“Looking at Headspace research specifically, we found in a four-week pilot study among children with ADHD, that digital mindfulness through the Headspace app improved anxiety and sleep symptoms among the children. This suggests the utility of digitally delivered mindfulness in this population, which is very promising, and we hope to expand our research in this area in the future.”
The Quick Reads books scheme tackles adult literacy, mental health, and social isolation, through the power of reading. The books are available from most UK libraries, and I’ve completed (and concentrated on!) the whole series, and even gone on to complete one or two bigger tomes once I found my reading flow.
“Our diverse collection of books, by fantastic authors, has been carefully selected,” Karen Napier, CEO of The Reading Agency notes. “Whether it’s a novel to lose yourself in, or a short story or poem to momentarily whisk you away from the now, there’s something for everyone in this list and we hope this collection brings a smile to your face.”
Mary Dickins, author of Happiness FM, adds: “It is such a pleasure and a privilege to be included, especially alongside so many illustrious writers. I really hope this little book brings a smile to the reader and some much-needed escapism.”
Online peer support forums
It’s an old saying that a problem shared is a problem halved. So it makes sense that talking about your ADHD can be beneficial. AADD-UK Talk is an online discussion forum where you can ask questions, and chat with others about ADHD. Information posted on the forum boards can work as a great complimentary peer-support therapy for you (though it shouldn’t replace the relationship between you and your doctors, or other healthcare professionals). Meeting people who share ADHD can be both rewarding, and insightful, as you learn from others who know your struggles. You can share and halve your problems with ADHD, or share your own solutions for the condition on a forum of peers with the same diagnosis. The AADD-UK Talk forum is notably good as it has such a healthy number of users, as well as fair house rules to keep the space safe.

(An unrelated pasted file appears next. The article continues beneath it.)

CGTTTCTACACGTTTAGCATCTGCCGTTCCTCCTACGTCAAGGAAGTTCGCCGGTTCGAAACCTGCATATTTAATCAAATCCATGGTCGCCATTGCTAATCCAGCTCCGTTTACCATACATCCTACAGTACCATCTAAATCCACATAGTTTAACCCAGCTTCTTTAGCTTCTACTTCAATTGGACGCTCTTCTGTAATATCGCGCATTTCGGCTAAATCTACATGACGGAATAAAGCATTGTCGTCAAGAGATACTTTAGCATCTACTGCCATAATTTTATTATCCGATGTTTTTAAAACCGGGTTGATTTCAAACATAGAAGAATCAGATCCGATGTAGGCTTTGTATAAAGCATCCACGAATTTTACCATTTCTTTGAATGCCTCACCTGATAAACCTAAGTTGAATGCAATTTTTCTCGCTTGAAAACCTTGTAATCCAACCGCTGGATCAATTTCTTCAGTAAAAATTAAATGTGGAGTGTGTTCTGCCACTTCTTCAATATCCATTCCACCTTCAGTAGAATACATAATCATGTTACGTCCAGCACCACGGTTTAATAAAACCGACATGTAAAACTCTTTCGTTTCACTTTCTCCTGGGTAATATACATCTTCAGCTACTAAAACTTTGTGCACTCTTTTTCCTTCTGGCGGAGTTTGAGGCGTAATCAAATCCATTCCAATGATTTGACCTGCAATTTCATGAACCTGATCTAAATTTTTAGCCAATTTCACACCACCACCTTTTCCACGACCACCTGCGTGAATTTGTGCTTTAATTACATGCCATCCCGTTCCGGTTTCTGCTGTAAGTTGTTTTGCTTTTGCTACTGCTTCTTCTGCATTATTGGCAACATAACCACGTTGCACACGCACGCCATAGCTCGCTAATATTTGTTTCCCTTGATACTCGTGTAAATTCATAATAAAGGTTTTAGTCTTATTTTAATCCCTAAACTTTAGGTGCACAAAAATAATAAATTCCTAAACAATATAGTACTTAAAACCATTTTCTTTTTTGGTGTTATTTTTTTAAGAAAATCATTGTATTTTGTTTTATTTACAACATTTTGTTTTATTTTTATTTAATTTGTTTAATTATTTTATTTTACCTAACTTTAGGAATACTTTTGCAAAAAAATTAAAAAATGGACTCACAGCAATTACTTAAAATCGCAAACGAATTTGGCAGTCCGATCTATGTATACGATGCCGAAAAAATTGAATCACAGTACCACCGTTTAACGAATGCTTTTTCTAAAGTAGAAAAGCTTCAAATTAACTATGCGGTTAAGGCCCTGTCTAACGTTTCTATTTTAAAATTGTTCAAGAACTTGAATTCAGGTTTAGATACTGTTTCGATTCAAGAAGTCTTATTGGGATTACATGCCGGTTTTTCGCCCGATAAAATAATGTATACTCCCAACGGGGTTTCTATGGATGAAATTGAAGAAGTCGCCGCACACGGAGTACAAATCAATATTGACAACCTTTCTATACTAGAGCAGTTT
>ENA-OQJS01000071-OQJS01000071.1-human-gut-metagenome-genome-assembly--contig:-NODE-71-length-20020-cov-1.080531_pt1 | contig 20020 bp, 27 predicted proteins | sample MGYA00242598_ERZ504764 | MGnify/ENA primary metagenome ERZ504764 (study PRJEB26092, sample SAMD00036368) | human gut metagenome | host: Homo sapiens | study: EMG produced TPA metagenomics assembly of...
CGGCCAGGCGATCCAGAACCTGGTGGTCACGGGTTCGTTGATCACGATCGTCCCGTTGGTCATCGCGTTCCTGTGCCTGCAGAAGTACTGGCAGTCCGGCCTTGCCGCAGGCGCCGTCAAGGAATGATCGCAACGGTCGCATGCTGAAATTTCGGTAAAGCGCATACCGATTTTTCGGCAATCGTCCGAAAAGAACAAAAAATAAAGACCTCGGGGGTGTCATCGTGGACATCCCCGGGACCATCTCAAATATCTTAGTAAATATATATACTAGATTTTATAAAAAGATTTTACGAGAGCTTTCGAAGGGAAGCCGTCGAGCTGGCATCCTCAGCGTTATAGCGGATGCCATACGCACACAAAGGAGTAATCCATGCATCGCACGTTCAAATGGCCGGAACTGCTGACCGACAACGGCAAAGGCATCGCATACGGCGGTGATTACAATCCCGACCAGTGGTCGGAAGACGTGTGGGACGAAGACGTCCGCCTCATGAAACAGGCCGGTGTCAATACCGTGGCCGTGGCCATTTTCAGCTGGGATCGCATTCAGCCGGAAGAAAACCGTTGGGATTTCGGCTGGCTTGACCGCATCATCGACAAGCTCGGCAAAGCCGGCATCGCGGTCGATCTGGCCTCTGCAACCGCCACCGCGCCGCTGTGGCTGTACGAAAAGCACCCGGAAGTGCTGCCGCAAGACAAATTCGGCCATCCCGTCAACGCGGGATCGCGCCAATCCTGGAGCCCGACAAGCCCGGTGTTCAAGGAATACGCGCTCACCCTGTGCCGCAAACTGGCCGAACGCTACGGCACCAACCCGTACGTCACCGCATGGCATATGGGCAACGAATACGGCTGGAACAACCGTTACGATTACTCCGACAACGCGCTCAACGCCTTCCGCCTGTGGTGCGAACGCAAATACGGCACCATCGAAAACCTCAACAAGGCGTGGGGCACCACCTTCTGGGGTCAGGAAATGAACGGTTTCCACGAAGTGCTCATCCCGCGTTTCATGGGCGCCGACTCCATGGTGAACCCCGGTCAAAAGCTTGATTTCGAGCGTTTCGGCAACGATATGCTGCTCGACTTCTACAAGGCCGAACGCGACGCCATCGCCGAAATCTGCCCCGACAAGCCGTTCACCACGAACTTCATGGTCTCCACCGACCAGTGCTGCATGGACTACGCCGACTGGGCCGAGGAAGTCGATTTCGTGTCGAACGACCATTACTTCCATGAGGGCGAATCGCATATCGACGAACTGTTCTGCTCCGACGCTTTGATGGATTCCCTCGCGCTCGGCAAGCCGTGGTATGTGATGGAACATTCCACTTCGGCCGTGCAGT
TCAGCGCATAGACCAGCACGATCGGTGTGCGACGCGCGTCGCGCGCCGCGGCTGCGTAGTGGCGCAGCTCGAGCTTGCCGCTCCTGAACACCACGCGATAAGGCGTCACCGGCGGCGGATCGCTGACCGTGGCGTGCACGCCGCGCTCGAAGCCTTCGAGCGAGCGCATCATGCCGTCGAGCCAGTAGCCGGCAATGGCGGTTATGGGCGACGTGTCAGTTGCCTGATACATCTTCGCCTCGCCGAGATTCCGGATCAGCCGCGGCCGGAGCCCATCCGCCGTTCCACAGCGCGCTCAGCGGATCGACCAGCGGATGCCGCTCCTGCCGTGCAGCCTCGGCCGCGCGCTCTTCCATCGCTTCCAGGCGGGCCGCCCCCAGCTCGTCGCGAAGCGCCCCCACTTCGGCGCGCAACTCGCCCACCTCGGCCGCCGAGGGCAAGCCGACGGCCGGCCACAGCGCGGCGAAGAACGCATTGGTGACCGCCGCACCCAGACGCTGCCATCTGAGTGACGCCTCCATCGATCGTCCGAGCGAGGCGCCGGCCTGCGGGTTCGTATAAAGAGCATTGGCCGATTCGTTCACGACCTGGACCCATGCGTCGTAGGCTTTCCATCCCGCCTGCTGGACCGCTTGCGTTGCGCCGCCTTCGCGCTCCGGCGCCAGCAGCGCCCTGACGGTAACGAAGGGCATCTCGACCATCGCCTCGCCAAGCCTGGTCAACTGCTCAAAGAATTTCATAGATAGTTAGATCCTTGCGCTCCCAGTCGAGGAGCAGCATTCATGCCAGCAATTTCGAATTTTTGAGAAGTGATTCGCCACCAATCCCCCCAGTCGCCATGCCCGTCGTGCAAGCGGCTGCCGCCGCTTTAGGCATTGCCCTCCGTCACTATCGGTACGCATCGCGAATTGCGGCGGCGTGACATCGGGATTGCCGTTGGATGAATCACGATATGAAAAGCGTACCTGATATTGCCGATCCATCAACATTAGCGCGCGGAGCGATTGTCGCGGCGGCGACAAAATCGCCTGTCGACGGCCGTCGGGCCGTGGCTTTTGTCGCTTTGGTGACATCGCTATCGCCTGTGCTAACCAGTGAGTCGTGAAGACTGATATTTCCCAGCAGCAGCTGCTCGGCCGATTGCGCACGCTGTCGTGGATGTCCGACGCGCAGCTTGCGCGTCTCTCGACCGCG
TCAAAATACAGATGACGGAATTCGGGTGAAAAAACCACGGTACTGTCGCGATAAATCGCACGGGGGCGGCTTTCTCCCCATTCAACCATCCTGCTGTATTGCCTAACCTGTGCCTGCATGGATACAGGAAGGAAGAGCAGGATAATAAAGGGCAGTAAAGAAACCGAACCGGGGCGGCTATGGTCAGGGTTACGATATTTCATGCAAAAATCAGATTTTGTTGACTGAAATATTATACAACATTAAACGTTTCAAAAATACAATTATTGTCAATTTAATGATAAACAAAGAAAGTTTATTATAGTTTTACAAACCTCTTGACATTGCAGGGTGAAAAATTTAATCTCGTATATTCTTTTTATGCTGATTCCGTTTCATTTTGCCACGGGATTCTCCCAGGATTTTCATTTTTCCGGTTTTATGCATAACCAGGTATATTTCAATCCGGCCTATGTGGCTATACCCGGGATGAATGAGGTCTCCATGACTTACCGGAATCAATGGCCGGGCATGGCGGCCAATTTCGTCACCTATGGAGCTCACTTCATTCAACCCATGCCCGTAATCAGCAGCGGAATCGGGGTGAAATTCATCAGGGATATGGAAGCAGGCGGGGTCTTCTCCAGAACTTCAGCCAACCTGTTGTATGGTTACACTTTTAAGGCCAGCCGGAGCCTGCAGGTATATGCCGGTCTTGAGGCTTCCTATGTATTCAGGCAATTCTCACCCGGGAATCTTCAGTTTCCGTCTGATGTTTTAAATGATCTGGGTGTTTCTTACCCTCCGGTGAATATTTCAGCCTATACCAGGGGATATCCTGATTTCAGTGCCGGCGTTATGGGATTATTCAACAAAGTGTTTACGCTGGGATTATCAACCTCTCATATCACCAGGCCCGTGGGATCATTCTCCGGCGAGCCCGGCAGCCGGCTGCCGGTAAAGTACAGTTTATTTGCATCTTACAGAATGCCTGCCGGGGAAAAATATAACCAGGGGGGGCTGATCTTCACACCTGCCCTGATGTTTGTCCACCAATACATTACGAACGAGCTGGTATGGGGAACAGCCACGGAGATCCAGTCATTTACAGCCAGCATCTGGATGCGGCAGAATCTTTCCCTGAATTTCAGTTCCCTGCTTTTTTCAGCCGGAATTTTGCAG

Father and son entrepreneurs, John and Liam Murphy, designed the Stix Remotes after seeing Liam’s brother struggling with ADHD in his formative years. They’ve since created these mindful Stix Remotes to encourage users to take control of their own wellbeing by making therapeutic and mindfulness activities fun and engaging. The first thing that drew me to these digital, handheld tools was how sleek and colourful they looked – all pastel blue and smooth edges. They look like something I wanted to engage with or have around my home. These soft remotes come as a pair of handheld devices that light up when the soothing tones of the mindfulness instructor talks to you. Though designed with children aged six to 12-years-old in mind, they’ve benefited me as a mindfulness tool before bed-time, to help get a restful night’s slumber.
Liam Murphy, the elder brother of a child with ADHD, says he wanted to create something suitable for both parents and children. Through market research Liam had found that parents disliked the screen-time associated with mindfulness apps, while kids found them boring to listen to. He tells me: “I wanted to create something that was suitable for both parents and children. The interactive product idea evolved naturally from my conversations with parents.”